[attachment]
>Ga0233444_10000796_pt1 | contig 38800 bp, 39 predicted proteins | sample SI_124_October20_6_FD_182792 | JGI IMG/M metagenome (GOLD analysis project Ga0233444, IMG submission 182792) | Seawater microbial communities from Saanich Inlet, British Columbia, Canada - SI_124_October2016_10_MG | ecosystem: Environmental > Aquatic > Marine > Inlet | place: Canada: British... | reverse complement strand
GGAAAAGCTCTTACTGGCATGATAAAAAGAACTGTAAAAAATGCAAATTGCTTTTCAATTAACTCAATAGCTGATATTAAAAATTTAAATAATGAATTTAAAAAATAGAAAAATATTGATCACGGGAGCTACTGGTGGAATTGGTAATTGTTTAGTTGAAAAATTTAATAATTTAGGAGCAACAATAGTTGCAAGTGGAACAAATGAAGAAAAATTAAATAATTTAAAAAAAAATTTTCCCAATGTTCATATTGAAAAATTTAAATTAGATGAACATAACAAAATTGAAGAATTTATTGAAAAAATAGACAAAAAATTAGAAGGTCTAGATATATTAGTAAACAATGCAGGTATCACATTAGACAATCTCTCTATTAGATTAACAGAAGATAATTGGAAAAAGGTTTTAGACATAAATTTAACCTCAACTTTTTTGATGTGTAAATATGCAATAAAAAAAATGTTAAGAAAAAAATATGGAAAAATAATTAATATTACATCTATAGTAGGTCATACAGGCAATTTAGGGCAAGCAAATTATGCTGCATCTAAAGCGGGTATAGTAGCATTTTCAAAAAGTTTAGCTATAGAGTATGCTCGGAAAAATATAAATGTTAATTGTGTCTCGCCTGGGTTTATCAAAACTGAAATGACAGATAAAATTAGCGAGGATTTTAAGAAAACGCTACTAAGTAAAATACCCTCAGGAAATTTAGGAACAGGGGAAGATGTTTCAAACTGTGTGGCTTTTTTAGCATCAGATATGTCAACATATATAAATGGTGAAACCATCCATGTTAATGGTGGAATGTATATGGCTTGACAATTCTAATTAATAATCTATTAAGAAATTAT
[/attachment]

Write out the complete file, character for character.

>Ga0233444_10000796_pt1 | contig 38800 bp, 39 predicted proteins | sample SI_124_October20_6_FD_182792 | JGI IMG/M metagenome (GOLD analysis project Ga0233444, IMG submission 182792) | Seawater microbial communities from Saanich Inlet, British Columbia, Canada - SI_124_October2016_10_MG | ecosystem: Environmental > Aquatic > Marine > Inlet | place: Canada: British... | reverse complement strand
GGAAAAGCTCTTACTGGCATGATAAAAAGAACTGTAAAAAATGCAAATTGCTTTTCAATTAACTCAATAGCTGATATTAAAAATTTAAATAATGAATTTAAAAAATAGAAAAATATTGATCACGGGAGCTACTGGTGGAATTGGTAATTGTTTAGTTGAAAAATTTAATAATTTAGGAGCAACAATAGTTGCAAGTGGAACAAATGAAGAAAAATTAAATAATTTAAAAAAAAATTTTCCCAATGTTCATATTGAAAAATTTAAATTAGATGAACATAACAAAATTGAAGAATTTATTGAAAAAATAGACAAAAAATTAGAAGGTCTAGATATATTAGTAAACAATGCAGGTATCACATTAGACAATCTCTCTATTAGATTAACAGAAGATAATTGGAAAAAGGTTTTAGACATAAATTTAACCTCAACTTTTTTGATGTGTAAATATGCAATAAAAAAAATGTTAAGAAAAAAATATGGAAAAATAATTAATATTACATCTATAGTAGGTCATACAGGCAATTTAGGGCAAGCAAATTATGCTGCATCTAAAGCGGGTATAGTAGCATTTTCAAAAAGTTTAGCTATAGAGTATGCTCGGAAAAATATAAATGTTAATTGTGTCTCGCCTGGGTTTATCAAAACTGAAATGACAGATAAAATTAGCGAGGATTTTAAGAAAACGCTACTAAGTAAAATACCCTCAGGAAATTTAGGAACAGGGGAAGATGTTTCAAACTGTGTGGCTTTTTTAGCATCAGATATGTCAACATATATAAATGGTGAAACCATCCATGTTAATGGTGGAATGTATATGGCTTGACAATTCTAATTAATAATCTATTAAGAAATTAT